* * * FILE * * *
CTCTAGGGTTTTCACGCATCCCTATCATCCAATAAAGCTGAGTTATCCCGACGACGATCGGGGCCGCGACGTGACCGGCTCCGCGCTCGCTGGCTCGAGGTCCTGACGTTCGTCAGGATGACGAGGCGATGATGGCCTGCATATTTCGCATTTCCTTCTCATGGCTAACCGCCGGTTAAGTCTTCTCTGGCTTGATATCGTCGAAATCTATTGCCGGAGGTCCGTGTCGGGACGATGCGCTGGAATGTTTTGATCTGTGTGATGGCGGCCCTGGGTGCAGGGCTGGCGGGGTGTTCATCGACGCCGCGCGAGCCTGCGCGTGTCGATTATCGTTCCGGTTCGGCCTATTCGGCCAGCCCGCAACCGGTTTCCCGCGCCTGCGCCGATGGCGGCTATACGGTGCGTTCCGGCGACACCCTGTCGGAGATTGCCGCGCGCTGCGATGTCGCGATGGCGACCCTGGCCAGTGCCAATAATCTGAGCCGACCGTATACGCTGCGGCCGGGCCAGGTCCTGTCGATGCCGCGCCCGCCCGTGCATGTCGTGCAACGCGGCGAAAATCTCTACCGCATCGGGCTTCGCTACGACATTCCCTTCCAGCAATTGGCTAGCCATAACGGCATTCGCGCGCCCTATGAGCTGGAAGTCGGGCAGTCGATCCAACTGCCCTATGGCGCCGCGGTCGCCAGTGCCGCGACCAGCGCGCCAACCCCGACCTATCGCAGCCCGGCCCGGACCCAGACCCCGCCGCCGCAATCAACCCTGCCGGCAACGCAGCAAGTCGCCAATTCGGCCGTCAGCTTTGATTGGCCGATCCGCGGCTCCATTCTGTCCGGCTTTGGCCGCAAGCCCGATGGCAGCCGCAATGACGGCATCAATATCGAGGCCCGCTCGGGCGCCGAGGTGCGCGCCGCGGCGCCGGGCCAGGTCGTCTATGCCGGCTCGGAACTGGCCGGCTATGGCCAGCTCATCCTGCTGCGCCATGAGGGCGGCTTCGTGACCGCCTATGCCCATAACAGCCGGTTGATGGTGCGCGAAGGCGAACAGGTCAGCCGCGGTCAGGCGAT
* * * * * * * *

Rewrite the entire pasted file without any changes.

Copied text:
CTCTAGGGTTTTCACGCATCCCTATCATCCAATAAAGCTGAGTTATCCCGACGACGATCGGGGCCGCGACGTGACCGGCTCCGCGCTCGCTGGCTCGAGGTCCTGACGTTCGTCAGGATGACGAGGCGATGATGGCCTGCATATTTCGCATTTCCTTCTCATGGCTAACCGCCGGTTAAGTCTTCTCTGGCTTGATATCGTCGAAATCTATTGCCGGAGGTCCGTGTCGGGACGATGCGCTGGAATGTTTTGATCTGTGTGATGGCGGCCCTGGGTGCAGGGCTGGCGGGGTGTTCATCGACGCCGCGCGAGCCTGCGCGTGTCGATTATCGTTCCGGTTCGGCCTATTCGGCCAGCCCGCAACCGGTTTCCCGCGCCTGCGCCGATGGCGGCTATACGGTGCGTTCCGGCGACACCCTGTCGGAGATTGCCGCGCGCTGCGATGTCGCGATGGCGACCCTGGCCAGTGCCAATAATCTGAGCCGACCGTATACGCTGCGGCCGGGCCAGGTCCTGTCGATGCCGCGCCCGCCCGTGCATGTCGTGCAACGCGGCGAAAATCTCTACCGCATCGGGCTTCGCTACGACATTCCCTTCCAGCAATTGGCTAGCCATAACGGCATTCGCGCGCCCTATGAGCTGGAAGTCGGGCAGTCGATCCAACTGCCCTATGGCGCCGCGGTCGCCAGTGCCGCGACCAGCGCGCCAACCCCGACCTATCGCAGCCCGGCCCGGACCCAGACCCCGCCGCCGCAATCAACCCTGCCGGCAACGCAGCAAGTCGCCAATTCGGCCGTCAGCTTTGATTGGCCGATCCGCGGCTCCATTCTGTCCGGCTTTGGCCGCAAGCCCGATGGCAGCCGCAATGACGGCATCAATATCGAGGCCCGCTCGGGCGCCGAGGTGCGCGCCGCGGCGCCGGGCCAGGTCGTCTATGCCGGCTCGGAACTGGCCGGCTATGGCCAGCTCATCCTGCTGCGCCATGAGGGCGGCTTCGTGACCGCCTATGCCCATAACAGCCGGTTGATGGTGCGCGAAGGCGAACAGGTCAGCCGCGGTCAGGCGAT